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"Medicine was a Battleground for the war between the sexes in the Greco-Roman World". Discuss.

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Medicine was a battleground for the war between the sexes in the Greco-Roman world. Discuss.

Most historians will agree that the ancient Greco-Roman world was one of patriarchy. The ideology that women were inherently inferior or, rather, the ‘inherent superiority of the male’ (Lloyd, 1983) was extremely pervasive. Lloyd argues that this was ‘bitterly resented by many women’ who did not (or could not) confront males much about their feelings, but I am of the opinion that we do not have enough direct evidence and access to these women to comment either way on confrontation. Of course, it is evident that the status of a woman was dependant on her husband, father or master: women were never full citizens of society in their own right, and had no political standing (although they might be seen as quasi-citizens if the male head was a significant figure of the community). Despite their non-status in public, free women might control their household within the domestic sphere, being responsible for the health of the members of the household and, in this way, providing the primary health care. In practice, women probably had more power than men acknowledged, but much of their lifestyle (especially elements such as education) was out of their control. There may have been a ‘war between the sexes’ in terms of domestic tensions (for a woman could not exist as an isolated entity in the contemporary social setting), but most of the evidence we currently have does not acknowledge or actively ignores any gender conflicts because relevant sources are so sparse.

        With regards to medicine as a ‘battleground’, the implication is of some sort of common knowledge or medium between the two sexes over which there was an active struggle.

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Epidemics III, case 9) or only in association with the male head of the household (e.g. Epidemics III, cases 10 and 11), compared with naming men like ‘Autonomus’ and ‘Hecason’ (Epidemics V, cases 27 and 30 respectively), in case the author was presumed to be using female reports as substantiating his ideology. ‘In general, the social status [of female patients] varies, as does that of the males… but only a very small proportion of the women are named’ (Lloyd, 1983).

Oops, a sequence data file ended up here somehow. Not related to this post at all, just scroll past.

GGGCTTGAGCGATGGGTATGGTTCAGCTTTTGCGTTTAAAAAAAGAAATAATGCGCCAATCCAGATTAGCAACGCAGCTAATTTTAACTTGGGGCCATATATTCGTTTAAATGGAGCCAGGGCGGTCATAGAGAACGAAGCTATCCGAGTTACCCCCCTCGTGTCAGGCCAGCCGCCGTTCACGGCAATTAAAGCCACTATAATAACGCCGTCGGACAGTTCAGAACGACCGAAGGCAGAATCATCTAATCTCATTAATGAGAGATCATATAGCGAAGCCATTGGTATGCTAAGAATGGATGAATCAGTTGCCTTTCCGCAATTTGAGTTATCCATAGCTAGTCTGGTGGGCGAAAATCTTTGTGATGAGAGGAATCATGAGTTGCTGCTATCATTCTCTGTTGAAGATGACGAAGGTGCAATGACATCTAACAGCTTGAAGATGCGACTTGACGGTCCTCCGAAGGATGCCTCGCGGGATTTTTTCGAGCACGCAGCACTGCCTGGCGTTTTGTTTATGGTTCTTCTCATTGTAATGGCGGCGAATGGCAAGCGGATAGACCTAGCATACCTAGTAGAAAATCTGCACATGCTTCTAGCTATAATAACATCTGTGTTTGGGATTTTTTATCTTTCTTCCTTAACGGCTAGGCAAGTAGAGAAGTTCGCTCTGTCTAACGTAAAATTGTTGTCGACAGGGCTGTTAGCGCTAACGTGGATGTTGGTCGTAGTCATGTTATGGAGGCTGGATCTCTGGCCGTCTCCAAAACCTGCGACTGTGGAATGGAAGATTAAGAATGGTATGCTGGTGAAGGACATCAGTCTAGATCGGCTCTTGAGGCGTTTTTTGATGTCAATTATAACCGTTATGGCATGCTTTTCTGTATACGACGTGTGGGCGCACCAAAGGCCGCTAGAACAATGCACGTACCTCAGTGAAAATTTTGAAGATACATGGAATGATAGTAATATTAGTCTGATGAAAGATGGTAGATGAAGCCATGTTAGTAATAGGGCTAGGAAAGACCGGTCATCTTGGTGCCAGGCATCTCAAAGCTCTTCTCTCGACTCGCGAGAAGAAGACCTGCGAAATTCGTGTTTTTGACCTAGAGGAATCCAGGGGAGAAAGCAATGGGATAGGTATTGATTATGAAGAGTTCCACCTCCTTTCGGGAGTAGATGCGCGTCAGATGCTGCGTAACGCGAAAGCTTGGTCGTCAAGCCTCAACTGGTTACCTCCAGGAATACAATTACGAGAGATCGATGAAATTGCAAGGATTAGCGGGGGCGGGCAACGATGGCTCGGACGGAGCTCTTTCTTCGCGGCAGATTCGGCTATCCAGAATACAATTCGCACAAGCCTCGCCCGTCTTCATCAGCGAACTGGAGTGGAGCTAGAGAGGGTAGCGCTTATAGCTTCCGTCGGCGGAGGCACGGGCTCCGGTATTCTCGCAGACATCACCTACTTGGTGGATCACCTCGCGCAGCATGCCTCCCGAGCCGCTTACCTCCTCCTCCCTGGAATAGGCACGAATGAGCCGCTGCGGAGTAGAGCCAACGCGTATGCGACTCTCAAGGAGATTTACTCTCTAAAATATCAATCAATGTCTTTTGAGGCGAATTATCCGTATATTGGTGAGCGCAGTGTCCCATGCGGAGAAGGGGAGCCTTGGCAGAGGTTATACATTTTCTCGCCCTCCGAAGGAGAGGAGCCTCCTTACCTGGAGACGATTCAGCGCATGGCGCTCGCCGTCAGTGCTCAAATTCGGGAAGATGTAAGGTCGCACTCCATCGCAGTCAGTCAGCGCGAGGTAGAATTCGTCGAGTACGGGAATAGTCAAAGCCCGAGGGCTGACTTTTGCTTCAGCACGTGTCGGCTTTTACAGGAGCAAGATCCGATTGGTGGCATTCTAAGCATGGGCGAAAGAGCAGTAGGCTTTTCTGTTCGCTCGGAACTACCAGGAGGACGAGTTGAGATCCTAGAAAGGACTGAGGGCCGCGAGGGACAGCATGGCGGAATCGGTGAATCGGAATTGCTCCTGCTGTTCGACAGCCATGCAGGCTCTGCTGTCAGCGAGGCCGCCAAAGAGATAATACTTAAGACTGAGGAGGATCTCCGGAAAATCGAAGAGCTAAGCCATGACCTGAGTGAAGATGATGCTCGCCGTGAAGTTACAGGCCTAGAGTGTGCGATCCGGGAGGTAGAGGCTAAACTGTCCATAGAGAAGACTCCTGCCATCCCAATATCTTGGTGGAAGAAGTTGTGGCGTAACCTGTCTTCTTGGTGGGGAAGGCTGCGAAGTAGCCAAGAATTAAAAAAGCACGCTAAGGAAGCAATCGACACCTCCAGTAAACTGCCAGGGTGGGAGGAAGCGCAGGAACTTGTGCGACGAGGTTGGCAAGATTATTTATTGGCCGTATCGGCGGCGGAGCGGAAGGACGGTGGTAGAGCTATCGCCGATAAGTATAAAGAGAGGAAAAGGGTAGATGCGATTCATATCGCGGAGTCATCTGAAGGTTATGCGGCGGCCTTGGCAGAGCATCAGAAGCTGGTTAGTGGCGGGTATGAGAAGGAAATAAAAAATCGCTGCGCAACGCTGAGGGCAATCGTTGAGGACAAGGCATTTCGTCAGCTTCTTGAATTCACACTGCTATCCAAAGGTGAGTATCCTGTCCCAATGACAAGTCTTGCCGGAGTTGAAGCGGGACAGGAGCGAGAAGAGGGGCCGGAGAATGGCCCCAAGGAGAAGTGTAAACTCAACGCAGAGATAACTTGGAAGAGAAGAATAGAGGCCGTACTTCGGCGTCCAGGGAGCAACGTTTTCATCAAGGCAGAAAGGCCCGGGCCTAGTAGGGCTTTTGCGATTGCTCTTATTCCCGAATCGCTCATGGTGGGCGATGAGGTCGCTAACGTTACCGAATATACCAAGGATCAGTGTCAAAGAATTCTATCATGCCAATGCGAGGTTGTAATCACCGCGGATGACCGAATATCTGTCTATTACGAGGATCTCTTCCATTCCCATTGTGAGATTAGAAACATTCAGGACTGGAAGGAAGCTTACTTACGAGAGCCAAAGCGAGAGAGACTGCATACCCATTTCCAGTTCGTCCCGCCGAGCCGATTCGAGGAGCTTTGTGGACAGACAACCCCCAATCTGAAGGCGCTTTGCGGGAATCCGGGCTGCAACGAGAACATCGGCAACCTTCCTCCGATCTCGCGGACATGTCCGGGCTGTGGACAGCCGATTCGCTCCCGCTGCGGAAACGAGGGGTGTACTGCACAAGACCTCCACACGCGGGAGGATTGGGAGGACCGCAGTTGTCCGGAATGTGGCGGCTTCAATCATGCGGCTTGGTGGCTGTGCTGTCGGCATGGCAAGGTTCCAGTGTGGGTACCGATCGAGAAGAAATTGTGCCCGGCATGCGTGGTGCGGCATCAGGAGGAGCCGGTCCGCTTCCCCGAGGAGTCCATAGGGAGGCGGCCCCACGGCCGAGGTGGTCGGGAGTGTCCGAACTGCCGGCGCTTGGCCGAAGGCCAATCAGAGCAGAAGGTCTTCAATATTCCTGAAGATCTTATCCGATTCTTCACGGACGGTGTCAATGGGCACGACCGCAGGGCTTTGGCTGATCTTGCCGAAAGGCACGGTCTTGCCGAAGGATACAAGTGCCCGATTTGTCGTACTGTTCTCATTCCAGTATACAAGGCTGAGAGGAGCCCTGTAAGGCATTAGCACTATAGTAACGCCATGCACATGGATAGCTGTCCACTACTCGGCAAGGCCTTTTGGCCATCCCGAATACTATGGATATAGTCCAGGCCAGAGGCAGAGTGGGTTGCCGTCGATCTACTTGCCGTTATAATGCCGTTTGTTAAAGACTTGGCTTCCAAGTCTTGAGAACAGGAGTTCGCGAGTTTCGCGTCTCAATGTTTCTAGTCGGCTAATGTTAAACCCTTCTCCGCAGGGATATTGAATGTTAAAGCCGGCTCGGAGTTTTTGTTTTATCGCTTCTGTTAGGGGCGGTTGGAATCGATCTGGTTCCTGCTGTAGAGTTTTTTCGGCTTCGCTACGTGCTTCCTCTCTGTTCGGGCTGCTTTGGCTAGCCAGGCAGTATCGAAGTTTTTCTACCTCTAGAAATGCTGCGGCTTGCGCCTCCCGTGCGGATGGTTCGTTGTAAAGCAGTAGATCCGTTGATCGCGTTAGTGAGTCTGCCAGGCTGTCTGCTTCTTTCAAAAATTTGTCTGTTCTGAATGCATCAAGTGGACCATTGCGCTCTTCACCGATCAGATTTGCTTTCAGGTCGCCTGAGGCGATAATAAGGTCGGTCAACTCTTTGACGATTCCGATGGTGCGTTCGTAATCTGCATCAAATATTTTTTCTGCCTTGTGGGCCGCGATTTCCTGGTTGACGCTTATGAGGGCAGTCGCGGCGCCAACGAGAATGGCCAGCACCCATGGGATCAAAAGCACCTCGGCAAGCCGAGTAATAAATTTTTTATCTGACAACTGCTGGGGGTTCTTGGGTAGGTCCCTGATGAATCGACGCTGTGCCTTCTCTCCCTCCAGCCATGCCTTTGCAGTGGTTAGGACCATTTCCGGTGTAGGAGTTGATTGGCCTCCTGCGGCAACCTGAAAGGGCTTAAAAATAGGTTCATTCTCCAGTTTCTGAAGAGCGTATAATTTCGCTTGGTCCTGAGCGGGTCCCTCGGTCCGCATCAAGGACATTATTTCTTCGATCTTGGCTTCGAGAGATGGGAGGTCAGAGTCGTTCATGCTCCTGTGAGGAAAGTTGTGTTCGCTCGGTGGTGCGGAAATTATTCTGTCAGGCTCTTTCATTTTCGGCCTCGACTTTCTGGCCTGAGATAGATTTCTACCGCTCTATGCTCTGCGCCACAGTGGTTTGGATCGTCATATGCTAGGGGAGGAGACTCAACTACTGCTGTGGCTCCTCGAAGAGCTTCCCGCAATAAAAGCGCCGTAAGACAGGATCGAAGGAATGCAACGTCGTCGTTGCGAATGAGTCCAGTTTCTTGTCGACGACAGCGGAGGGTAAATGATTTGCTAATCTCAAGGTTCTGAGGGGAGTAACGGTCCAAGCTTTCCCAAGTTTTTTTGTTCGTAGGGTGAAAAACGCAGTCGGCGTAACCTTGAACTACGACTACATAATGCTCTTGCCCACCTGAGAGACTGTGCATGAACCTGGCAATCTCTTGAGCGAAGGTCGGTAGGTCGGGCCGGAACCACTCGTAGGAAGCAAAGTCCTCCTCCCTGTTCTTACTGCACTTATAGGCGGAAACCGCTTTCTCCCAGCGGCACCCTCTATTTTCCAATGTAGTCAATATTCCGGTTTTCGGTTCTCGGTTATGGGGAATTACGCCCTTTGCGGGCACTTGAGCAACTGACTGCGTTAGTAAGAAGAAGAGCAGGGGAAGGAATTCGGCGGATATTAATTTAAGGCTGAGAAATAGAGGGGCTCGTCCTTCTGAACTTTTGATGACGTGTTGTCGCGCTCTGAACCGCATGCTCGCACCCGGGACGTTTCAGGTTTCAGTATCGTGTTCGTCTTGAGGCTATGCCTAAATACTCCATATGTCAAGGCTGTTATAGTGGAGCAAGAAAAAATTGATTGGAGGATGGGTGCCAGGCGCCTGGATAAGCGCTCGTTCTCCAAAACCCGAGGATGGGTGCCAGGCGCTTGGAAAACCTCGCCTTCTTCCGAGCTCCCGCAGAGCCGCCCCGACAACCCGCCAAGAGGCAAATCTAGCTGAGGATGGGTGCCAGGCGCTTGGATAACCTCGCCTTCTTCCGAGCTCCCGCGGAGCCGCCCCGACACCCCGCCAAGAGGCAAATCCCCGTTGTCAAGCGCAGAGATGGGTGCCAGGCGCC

One element of medicine, which is less skewed than others by the male bias of medical literature, is the negative connotations associated with women in relation to men. For the Hippocratics, woman is ‘a radically different animal from man in structure and processes’, while for Aristotle, she is ‘a substandard man’ (Dean-Jones, 1994). Plato suggests women are just as capable as men in becoming philosophers, but in The Republic he asserts women are weaker than males, and declares his belief in the notion of transmigration in Timaeus: ‘all those creatures generated as men who proved themselves cowardly and spent their lives in wrong-doing were transformed, at their second incarnation, into women’. More specifically within the realm of medicine, women are connected to with evil and are held responsible for illness and disease across the world. According to Greek mythology, in Hesiod’s Works and Days, ‘before [the creation of women] the tribes of men lived on earth free from evils and hard toil and grievous diseases… but the woman took off the great lid of the jar with her hands and scattered dire sorrows for men’ (chapters 70-105). However, if illness and disease are inherently tied up with the presence of women, all medical treatment should be concerned primarily with them; for curing the origins of disease (Pandora and all women)

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        Again, my analysis is weakened by the lack of ‘direct access to the woman patients and women healers themselves’ (Lloyd, 1983). If more sources from female healers were in existence, then perhaps we could analyse this ‘war’ more critically. As it is, male healers and scribes had a vested interest in not copying, transmitting or dispersing texts written by women, so we cannot tell how literate the female healers were, never mind any tensions between the sexes. In effect, the medical battleground was hugely unequal because Greco-Roman men had control and dominated the field of scholarly transmission, so any strengths the female healers had are restricted to their contemporary era, and we have little knowledge of their practice. In conclusion, to talk of a ‘war’ between the sexes is misleading: it implies a two-sided argument. As it is, our sources do not let us hear the female perspective with accuracy, and the perception of medicine we can gauge from male texts suggest social norms did not entertain the possibility that women could ‘fight’: their knowledge was not valid compared to male healers, patients and citizens, and it is likely many women were more eager to go along with the social norms than contest them.

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Dean-Jones, L (1994) Women’s bodies in classical Greek science, Oxford: Clarendon Press

King, H (1998) Hippocrates’ woman: reading the female body in ancient Greece, Routledge

Lloyd, G.E.R. (1983) ‘The Female Sex: Medical Treatment and Biological Theories in the Fifth and Fourth Centuries B.C.’, in Science, Folklore and Ideology, Cambridge University Press, pp58-110

Lloyd, G.E.R. (2003) In The Grip of Disease: studies in Greek imagination, OUP

Lloyd, G.E.R. (1970) Early Greek science: Thales to Aristotle, London: Chatto and Windus

Von Staden, H (1992) ‘Women and Dirt’, Helios, 19, Spring/Autumn, pp.7-30

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